Ravindra Kumar Madhanlal Goenka & Anr. Vs. M/S Rugmini Ram Raghav … on 13 April, 2009
Author: . M Sharma
Bench: S.B. Sinha, Mukundakam Sharma
IN THE SUPREME COURT OF INDIA
CRIMINAL APPELLATE JURISDICTION
CRIMINAL APPEAL No…………..OF 2009
(Arising out of SLP (Crl.) No. 6482 of 2006)
Ravindra Kumar Madhanlal Goenka & Anr. …..Appellants Versus
M/s. Rugmini Ram Raghav Spinners P.Ltd. …..Respondent JUDGMENT
Dr. Mukundakam Sharma, J.
1. Leave granted.
2. This appeal arises out of the judgment and order dated 30.08.2006 passed by the Madras High Court in Criminal Original Petition No. 4556 of 2006 whereby the learned Single Judge of the High Court dismissed the petition filed under Section 482 of the Code of Criminal Procedure (in short `CrPC’) by the appellants for quashing criminal complaint filed Page 1 of 14
against them by the respondents before the Judicial Magistrate, Coimbatore, Tamil Nadu.
3. Facts in brief, as alleged by the appellants, are as follows: Ravindera Kumar Madhanlal Goenka – Accused No. 1 ( 1st appellant herein) is the proprietor of M/s. Ravindera Kumar Madhanlal having its office at Shri Ganesh Complex, Kothadi Bazar, Akola – 444001, Maharashtra and is a General Merchant and Commission Agent for various food items like sugar, jaggery, oil seeds, oil, grains, pulses and cotton etc. It was dealing in cotton as commission agent for various persons belonging to different places in different states including Coimbatore in Tamil Nadu. The proprietorship of the 1st appellant is registered with the Sales Tax Department of Maharashtra. Srimathi Ravindra Kumar Madhanlal Goenka – Accused No. 2 (2nd appellant herein) is stated to be a partner in the firm. Accused-2 is a broker cum dealer and Accused-3 his wife, a partner and Accused-4 is his sub-broker/agent. The present appeal has been filed by Accused-1 (1st appellant) and Accused-2 (2nd appellant).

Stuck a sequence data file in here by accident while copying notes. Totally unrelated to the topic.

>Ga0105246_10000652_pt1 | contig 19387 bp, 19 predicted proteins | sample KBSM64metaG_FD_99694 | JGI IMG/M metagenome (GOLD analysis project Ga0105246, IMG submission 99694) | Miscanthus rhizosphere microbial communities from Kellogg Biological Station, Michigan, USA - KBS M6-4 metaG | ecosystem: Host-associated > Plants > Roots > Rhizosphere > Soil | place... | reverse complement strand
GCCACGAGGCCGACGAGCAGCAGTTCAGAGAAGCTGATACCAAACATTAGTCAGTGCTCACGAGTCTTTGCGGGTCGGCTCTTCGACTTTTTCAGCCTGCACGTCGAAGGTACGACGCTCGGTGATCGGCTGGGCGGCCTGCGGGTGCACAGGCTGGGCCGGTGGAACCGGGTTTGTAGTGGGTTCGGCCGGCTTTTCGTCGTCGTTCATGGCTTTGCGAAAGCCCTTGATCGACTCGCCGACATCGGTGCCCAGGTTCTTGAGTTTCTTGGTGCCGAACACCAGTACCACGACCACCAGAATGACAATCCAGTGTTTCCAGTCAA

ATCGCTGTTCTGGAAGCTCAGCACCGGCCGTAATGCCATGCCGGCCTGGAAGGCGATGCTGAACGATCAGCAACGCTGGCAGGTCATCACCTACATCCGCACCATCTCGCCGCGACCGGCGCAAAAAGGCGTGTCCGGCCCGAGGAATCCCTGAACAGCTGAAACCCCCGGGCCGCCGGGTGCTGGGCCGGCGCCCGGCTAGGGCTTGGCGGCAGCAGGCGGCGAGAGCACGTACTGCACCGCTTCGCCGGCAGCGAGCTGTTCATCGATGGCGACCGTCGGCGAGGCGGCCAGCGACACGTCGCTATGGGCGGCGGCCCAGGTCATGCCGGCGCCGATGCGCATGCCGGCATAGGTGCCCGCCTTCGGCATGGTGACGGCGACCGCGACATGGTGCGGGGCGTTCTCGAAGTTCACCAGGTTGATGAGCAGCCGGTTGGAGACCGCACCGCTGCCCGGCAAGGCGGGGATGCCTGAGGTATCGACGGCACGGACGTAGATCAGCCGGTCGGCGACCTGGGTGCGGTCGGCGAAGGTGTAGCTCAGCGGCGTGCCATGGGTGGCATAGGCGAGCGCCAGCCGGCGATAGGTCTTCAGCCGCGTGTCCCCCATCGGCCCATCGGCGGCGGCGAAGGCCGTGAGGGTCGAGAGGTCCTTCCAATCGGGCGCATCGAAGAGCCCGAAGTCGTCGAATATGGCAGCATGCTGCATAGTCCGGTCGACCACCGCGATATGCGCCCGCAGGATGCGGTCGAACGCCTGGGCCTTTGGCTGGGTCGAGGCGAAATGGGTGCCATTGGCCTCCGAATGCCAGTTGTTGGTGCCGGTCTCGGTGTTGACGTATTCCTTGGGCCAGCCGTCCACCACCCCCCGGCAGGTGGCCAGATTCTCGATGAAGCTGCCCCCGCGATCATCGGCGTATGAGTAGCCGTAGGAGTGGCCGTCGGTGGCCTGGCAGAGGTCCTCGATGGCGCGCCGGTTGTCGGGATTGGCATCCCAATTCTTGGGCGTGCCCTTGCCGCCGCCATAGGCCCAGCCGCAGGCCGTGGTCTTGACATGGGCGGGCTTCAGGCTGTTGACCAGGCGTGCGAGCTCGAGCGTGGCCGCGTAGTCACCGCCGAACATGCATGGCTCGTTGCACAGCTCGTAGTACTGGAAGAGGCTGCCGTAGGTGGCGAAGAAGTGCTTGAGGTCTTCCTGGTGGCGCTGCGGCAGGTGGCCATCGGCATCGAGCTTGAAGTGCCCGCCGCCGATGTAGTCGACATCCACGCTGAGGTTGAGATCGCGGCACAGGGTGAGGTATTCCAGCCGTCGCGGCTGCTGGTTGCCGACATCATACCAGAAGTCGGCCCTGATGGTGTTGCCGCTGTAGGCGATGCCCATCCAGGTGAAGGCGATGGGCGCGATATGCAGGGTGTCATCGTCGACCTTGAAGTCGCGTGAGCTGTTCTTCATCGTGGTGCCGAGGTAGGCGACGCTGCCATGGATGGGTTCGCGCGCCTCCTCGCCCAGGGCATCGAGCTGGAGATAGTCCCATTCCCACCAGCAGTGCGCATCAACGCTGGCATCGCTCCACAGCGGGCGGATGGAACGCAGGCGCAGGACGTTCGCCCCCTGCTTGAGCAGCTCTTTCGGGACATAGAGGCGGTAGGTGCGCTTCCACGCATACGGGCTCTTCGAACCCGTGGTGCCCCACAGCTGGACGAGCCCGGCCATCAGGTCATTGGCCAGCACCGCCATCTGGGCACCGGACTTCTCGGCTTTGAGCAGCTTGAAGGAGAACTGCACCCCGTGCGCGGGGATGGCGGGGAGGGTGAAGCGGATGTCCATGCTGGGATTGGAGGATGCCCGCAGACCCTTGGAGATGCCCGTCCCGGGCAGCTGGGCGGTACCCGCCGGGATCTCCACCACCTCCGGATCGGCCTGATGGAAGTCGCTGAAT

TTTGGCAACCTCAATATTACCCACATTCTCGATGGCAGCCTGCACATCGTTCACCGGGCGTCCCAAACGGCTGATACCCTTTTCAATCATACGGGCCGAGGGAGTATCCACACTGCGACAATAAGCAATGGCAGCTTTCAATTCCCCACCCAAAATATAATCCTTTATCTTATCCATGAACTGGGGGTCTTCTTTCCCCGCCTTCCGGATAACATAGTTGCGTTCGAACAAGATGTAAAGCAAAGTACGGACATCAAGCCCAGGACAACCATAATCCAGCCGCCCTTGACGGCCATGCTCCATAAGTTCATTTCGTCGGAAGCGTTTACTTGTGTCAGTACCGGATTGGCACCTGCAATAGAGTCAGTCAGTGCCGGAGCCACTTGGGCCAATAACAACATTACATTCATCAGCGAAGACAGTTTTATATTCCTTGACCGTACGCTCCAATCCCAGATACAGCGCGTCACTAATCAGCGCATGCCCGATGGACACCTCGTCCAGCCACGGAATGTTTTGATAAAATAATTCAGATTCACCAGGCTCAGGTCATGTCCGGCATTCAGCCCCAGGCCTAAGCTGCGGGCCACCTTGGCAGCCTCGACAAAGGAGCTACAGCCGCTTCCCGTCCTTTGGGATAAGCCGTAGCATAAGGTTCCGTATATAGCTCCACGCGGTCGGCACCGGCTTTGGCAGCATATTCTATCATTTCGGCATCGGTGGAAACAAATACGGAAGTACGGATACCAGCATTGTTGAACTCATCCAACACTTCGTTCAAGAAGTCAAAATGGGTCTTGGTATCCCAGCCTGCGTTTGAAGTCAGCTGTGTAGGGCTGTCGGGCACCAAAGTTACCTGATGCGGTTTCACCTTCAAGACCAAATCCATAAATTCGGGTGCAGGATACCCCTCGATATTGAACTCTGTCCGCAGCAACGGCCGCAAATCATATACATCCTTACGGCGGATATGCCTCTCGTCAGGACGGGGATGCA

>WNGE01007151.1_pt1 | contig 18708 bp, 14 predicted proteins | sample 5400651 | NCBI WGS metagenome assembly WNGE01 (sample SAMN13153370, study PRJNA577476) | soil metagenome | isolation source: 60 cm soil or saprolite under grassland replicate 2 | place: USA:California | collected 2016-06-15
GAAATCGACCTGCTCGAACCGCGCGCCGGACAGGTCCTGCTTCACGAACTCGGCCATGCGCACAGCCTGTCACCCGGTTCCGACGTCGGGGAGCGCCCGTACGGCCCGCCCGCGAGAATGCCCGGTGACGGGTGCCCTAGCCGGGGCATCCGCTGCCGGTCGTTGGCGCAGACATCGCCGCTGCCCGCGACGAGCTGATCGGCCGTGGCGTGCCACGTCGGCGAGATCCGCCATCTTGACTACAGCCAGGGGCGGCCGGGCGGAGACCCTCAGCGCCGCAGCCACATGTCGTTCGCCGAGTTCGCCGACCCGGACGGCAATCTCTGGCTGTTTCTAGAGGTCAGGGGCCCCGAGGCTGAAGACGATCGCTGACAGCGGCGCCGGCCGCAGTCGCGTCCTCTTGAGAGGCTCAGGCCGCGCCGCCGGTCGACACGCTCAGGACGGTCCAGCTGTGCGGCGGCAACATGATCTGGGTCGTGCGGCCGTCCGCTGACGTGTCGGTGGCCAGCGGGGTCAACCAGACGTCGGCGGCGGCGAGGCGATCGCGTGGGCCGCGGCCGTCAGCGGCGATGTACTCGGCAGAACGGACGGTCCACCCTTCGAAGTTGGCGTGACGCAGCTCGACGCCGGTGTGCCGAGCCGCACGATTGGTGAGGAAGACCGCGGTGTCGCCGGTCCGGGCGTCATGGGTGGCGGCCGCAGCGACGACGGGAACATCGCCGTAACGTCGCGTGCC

4. The respondent through his agents approached the 1st appellant by personally visiting Akola and ordered cotton bales to manufacture yarn. The agents had stayed for about 45 days at Akola and after examining the quality of cotton and after their approval the cotton was transported Page 2 of 14
to the respondent for which the respondent offered 1% commission to the 1st appellant. The 1st appellant by raising bank loan gave the same to the cotton manufacturers and dealers and bought from them and thereafter, as requested by the respondent, transported the same to Coimbatore. It was a practice that entire advance amount was to be paid at the time of ordering cotton. The respondent after gaining confidence of the 1st appellant some time used to send even lesser amount than the actual value of the cotton but even then the 1st appellant used to send cotton bales over and above the advance amount paid by the respondent. The advance amount used to be sent by the respondent by telegraph transfer and every transfer was accounted by both the respondent as well as 1st appellant.